Seam is an interesting web framework that integrates the different pieces of the application stack and incorporates ideas from rules engines, BPM engines and SOA into regular application development. In this article, the focus is on Seam’s navigation and flow related features. Let’s see how they could play out in practice.
The article logically divides the topic into two parts, which map to the two navigation models, namely stateless and stateful. In Seam, stateless implementation uses JSF style pageflows while the stateful implementation uses jPDL pageflows.
Navigation from page to page, or view to view, in a web application can either be agnostic to or be governed by the state of the application. In other words, it could be stateless or stateful. In a stateless model a set of rules map action or event outcomes to specific views or pages. On the contrary, in a stateful model the navigation rules define transitions from one state to the other, which in the process causes transition from one view or page to the other. You may ask why navigation models need to be stateful at all and you may also ask how the state information could be tied in with the navigation rules. Both the questions are pertinent and important so I will try and answer them right away.
In a process driven web application the flow from one page to the other is often governed by the application state and the decision tasks which use this state information. As an example, consider a loan processing application manifesting as a web application. In this application a user could be transitioned from the “welcome page” to the “loan information capture page” or “modify and confirm information page”. The choice of the page to transition to will depend on the applicant being an existing approved customer or not. An existing customer would be sent to the “modify and confirm information page” since most information pertinent to the loan processing is already available, while a new customer would be directed to the “loan information capture page” as basic information needs to be available before any further decisions can be made. Assume that such an application also gives the user a choice to upgrade its approval status. As an example the particular user may be approved for loan upto $500,000 but now needs to upgrade the loan approval amount to $1 million. In this example at the “modify and confirm information page” the user will choose to upgrade the loan amount and so would be diverted to “get additional information page”. You see what is happening here, the navigation is essentially mirroring the viable transitions which depend on the current state of the application. It’s a state transition scenario, that’s it! This flow is depicted in Figure titled: “The loan approval application process flow”.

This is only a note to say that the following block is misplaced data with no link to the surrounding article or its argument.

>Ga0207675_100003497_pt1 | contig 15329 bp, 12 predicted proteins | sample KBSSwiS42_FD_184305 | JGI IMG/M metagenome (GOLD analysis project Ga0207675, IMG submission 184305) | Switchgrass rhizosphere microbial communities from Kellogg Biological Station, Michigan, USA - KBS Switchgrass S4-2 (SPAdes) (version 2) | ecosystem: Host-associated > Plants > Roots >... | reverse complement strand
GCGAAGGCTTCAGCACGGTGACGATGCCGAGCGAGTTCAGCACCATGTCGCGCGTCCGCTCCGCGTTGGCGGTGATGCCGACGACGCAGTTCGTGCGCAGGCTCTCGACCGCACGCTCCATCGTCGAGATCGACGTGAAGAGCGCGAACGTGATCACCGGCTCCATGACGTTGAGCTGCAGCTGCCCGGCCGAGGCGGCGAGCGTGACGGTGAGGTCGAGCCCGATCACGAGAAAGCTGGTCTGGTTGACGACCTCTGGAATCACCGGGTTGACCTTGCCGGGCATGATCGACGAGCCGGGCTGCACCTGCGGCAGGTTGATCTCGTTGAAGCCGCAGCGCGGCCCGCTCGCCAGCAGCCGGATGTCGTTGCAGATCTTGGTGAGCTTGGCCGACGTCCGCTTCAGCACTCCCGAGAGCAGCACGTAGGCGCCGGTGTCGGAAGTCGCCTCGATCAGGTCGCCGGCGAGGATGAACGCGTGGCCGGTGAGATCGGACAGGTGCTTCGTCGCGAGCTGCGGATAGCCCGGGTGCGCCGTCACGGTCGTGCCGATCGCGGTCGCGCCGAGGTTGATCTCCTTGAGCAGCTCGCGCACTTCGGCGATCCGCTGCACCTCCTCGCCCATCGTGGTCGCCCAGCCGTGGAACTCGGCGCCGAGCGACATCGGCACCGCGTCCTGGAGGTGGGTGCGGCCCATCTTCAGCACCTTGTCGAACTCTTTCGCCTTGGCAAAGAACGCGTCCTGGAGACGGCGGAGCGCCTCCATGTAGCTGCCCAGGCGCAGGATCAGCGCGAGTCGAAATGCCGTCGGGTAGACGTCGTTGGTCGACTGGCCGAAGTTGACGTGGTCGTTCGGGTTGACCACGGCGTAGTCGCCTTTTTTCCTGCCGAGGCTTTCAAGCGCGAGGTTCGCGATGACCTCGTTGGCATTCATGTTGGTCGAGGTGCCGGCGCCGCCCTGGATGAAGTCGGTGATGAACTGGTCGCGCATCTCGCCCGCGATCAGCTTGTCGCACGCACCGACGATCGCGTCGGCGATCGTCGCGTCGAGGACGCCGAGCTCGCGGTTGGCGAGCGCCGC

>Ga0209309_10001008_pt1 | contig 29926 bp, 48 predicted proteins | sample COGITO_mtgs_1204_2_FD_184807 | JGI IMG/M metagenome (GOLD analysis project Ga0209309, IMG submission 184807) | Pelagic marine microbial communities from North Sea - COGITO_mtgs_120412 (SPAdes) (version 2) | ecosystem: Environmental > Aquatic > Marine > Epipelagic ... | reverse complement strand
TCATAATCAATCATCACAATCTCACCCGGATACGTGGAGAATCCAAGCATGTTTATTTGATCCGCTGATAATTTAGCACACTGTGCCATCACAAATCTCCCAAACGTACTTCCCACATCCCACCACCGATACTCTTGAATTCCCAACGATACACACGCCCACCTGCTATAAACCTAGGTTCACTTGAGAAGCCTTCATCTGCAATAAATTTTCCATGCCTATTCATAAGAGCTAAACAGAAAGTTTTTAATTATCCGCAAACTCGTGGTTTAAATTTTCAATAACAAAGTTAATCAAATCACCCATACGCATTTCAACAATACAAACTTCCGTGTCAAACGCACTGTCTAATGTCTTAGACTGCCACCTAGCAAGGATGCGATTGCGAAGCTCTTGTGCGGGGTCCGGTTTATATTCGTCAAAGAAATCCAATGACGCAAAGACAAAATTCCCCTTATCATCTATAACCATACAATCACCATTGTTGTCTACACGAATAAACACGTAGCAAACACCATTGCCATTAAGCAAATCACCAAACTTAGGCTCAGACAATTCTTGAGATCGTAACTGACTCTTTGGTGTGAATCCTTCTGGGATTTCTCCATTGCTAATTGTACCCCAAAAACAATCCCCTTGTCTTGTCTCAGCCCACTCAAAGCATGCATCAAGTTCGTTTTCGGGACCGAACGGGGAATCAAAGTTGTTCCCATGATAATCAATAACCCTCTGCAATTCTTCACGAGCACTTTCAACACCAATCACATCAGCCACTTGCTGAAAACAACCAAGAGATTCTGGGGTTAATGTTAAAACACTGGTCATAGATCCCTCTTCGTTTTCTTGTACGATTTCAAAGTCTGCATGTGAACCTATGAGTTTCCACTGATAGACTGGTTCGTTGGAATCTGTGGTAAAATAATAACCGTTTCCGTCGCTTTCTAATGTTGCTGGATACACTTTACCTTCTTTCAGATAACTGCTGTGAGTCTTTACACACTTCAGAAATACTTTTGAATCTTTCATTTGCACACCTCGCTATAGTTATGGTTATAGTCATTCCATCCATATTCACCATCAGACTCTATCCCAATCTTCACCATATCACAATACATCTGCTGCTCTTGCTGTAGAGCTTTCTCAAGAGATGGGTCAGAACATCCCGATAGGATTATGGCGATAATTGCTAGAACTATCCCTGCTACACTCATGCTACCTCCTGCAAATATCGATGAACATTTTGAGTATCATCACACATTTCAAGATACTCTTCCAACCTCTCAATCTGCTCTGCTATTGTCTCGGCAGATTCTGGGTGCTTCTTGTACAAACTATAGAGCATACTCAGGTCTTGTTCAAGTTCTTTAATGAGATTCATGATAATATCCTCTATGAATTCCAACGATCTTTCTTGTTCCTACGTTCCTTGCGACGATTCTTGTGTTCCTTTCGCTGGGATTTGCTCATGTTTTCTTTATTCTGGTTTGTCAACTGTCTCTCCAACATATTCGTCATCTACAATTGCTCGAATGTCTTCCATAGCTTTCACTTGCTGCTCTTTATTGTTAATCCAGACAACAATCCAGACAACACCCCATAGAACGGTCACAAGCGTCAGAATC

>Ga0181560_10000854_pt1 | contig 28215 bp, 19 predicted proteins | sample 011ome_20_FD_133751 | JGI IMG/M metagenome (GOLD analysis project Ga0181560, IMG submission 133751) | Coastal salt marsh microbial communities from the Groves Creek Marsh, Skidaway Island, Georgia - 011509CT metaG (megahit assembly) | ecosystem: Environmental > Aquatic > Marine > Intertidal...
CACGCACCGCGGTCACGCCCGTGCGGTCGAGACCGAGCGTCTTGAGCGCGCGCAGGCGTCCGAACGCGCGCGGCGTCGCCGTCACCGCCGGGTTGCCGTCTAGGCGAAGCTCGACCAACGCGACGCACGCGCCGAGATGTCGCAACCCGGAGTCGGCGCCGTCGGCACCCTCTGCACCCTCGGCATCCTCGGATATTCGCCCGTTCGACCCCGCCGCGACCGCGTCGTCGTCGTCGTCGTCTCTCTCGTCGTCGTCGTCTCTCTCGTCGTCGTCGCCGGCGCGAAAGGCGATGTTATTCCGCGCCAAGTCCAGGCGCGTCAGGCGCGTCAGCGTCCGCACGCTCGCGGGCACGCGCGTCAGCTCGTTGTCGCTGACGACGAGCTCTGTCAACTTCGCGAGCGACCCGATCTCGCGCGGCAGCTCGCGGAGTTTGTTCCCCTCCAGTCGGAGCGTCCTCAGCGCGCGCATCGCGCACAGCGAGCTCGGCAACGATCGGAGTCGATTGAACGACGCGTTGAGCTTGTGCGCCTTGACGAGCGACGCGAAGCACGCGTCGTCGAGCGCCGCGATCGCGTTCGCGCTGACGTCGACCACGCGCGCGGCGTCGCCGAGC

Figure 1: The loan approval application process flow
The example clearly illustrates a need to define navigation as a set of rules that is constrained by the allowed transitions from the application state at every stage of the process. This is essentially what a stateful pageflow is all about and the example depicts a typical use case where it is applicable.
Next, let’s address the question of how one could implement stateful navigation rules. It is simple and there are many ways to do it. We need a mechanism to specify the process and a way to translate this process description into executable code. There are numerous process definition languages available today, that can successfully describe a process with simplicity. jPDL, BPEL and XPDL are examples of XML based process description languages. These define tags which describe tasks, states and decisions and allow processes to fork and join. Certainly, there are differences in terms of specific tag names and the complete vocabulary of these tags, among these process description languages. Workflow engines can execute the process defined in one or many of such languages. jPDL process descriptions can be successfully executed by jBPM, the JBoss workflow and business process management engine. Seam integrates with jPDL and utilizes jBPM to execute the described process. You do not need to be an expert in either jPDL or jBPM to use Seam and you can skip this entire facility if you don’t need stateful pageflows at all. However, Seam provides a clean and easy way to implement stateful pageflows and you will be benefited greatly by getting conversant with this option.